- Our first technology review of the year, sweet! Let’s jump right in
Biofuel & Solar: This ruthenium-based catalyst might be the key to converting biomass to plastic. Researchers discovered that random holes in solar cells can increase their efficiency by studying black butterfly wings; while this fractal-based concentrator could increase solar efficiency by 20%.
Random: Here is a new rice variety that can grow in diluted saltwater which opens up marginal lands for agriculture. Discarded plastic bottles make concrete stronger; while discarded cigarette butts could power our next-generation fuel cells. This living wallpaper has a gorgeous green stripe made of cyanobacteria that also produces power from the Sun. And finally, forget about nuclear fusion, that’s old school, now it’s all about quark fusion that can yield up to 10 times the energy!
- The November NOAA Global Climate report confirms that warm temperatures dominate the globe with a large pocket of record warmth over the southwest of the USA. November 2017 was the fifth warmest November on record and the 395th consecutive month over the 20th Century temperature average. Eventually the world will do something to solve this global crisis even if the United States decides not to do its part at the federal level.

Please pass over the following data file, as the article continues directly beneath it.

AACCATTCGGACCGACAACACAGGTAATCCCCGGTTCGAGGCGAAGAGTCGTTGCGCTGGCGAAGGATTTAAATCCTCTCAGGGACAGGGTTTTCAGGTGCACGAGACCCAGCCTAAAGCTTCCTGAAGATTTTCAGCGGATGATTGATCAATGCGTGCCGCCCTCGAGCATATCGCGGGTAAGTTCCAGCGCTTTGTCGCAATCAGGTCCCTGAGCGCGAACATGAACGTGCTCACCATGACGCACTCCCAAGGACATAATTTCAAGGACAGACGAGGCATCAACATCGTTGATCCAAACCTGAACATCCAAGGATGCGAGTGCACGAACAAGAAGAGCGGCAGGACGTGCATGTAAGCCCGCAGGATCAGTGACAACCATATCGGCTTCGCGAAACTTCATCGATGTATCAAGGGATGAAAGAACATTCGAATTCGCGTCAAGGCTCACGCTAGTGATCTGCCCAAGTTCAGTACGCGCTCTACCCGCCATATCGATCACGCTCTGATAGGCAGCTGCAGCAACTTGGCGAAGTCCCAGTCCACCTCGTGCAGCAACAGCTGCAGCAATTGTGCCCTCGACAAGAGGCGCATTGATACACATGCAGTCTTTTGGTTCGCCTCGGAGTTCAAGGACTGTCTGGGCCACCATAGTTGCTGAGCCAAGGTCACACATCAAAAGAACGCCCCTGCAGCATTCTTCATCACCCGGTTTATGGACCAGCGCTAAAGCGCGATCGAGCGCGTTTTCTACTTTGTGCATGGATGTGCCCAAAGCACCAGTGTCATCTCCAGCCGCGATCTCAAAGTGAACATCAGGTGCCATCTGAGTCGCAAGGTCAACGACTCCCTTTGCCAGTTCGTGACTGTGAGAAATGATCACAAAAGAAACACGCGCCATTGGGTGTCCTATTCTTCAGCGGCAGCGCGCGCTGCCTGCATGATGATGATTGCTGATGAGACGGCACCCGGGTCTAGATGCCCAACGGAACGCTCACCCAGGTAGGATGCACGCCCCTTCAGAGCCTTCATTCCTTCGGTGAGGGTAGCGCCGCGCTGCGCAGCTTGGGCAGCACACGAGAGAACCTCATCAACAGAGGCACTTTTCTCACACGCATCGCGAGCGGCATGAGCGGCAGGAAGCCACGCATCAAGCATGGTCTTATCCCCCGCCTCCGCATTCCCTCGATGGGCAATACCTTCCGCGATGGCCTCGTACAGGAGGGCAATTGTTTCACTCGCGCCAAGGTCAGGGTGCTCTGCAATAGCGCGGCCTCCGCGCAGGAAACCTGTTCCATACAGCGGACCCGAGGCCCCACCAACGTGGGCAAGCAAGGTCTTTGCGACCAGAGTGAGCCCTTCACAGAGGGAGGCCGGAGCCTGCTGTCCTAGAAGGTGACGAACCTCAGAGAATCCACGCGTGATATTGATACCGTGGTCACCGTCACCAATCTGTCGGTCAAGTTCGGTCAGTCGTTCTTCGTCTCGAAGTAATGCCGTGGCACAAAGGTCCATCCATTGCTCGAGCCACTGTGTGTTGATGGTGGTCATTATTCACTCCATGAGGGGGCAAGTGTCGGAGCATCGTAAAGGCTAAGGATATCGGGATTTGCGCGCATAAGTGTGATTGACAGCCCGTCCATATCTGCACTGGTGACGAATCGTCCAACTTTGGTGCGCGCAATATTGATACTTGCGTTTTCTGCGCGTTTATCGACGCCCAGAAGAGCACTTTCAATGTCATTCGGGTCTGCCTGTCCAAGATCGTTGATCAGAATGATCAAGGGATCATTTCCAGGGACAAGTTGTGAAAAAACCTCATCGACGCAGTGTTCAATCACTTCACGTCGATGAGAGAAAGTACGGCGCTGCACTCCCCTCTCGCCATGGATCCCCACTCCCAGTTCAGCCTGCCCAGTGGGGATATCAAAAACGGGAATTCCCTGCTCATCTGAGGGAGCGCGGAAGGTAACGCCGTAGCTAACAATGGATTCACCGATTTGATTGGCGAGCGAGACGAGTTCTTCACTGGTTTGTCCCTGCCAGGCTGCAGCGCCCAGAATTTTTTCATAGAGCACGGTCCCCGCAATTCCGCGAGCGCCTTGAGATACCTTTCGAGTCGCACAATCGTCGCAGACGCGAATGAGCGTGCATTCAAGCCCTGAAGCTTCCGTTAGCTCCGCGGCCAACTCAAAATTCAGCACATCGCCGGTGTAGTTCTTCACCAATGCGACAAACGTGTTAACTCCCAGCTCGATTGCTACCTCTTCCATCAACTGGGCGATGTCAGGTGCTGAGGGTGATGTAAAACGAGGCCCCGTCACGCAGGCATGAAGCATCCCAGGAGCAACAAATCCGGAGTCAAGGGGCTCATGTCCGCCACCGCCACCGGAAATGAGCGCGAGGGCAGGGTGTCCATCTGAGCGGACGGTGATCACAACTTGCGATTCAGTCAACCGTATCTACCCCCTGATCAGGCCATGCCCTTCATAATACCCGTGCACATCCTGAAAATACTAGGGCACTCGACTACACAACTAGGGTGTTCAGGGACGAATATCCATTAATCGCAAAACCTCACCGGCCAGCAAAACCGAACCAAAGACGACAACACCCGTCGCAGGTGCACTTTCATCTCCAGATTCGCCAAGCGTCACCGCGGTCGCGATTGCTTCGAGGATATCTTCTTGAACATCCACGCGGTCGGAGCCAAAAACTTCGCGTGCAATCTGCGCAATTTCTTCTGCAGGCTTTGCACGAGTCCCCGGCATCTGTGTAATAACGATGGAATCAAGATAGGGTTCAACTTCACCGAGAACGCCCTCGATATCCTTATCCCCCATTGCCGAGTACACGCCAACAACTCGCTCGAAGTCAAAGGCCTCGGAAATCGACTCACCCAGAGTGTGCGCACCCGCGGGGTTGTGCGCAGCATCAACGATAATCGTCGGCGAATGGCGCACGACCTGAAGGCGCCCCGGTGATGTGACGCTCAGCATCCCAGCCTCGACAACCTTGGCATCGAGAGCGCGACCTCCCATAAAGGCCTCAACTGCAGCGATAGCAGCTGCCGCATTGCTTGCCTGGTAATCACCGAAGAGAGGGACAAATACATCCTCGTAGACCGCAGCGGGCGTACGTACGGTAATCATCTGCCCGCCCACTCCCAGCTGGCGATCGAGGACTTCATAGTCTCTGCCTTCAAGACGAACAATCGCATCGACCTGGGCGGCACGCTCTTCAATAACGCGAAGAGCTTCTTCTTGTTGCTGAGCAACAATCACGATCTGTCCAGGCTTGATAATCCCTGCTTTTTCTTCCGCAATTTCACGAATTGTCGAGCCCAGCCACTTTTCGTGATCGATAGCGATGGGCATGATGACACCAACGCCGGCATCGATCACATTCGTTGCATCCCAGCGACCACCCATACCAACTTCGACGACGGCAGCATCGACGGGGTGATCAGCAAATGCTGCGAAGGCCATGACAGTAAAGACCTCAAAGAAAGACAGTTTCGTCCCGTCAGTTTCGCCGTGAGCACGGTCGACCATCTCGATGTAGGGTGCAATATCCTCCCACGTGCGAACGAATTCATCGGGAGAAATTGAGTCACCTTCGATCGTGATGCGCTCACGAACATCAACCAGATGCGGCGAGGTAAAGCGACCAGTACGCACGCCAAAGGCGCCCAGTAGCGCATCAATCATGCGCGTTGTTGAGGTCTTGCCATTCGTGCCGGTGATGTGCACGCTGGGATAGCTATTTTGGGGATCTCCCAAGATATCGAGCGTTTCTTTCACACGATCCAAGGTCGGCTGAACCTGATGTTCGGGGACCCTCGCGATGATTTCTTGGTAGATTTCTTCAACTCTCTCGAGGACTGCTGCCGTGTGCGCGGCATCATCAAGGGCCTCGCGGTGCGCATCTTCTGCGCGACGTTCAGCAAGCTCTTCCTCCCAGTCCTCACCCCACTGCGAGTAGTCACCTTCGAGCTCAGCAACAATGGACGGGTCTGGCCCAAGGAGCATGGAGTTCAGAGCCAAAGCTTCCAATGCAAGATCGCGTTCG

- The Emancipation Proclamation became law on January 1, 1863 and to commemorate this event, my Google search of the month was, “GIS and Emancipation Proclamation.” If you go through the various results, you might find this highly interactive and informative web map about the end of slavery put together by a team supervised by Scott Nesbit of University of Richmond. This map lets you understand the visual patterns of slavery as well as the collapse of the Confederate forces – excellent work on this project!
- Last month we hoped to find a GIS page for Hawaii’s second largest city, Pearl City, but we failed; and this month we try again with Idaho’s second largest city, Nampa. And while it is not a great website, at least they have one that can be found here. In general, the GIS website is little more than a collection of PDFs that can be accessed at the bottom of the page – with a few more on the assessor site here. Maybe we will have better luck with robust GIS websites when we head back into large states!
Brock Adam McCarty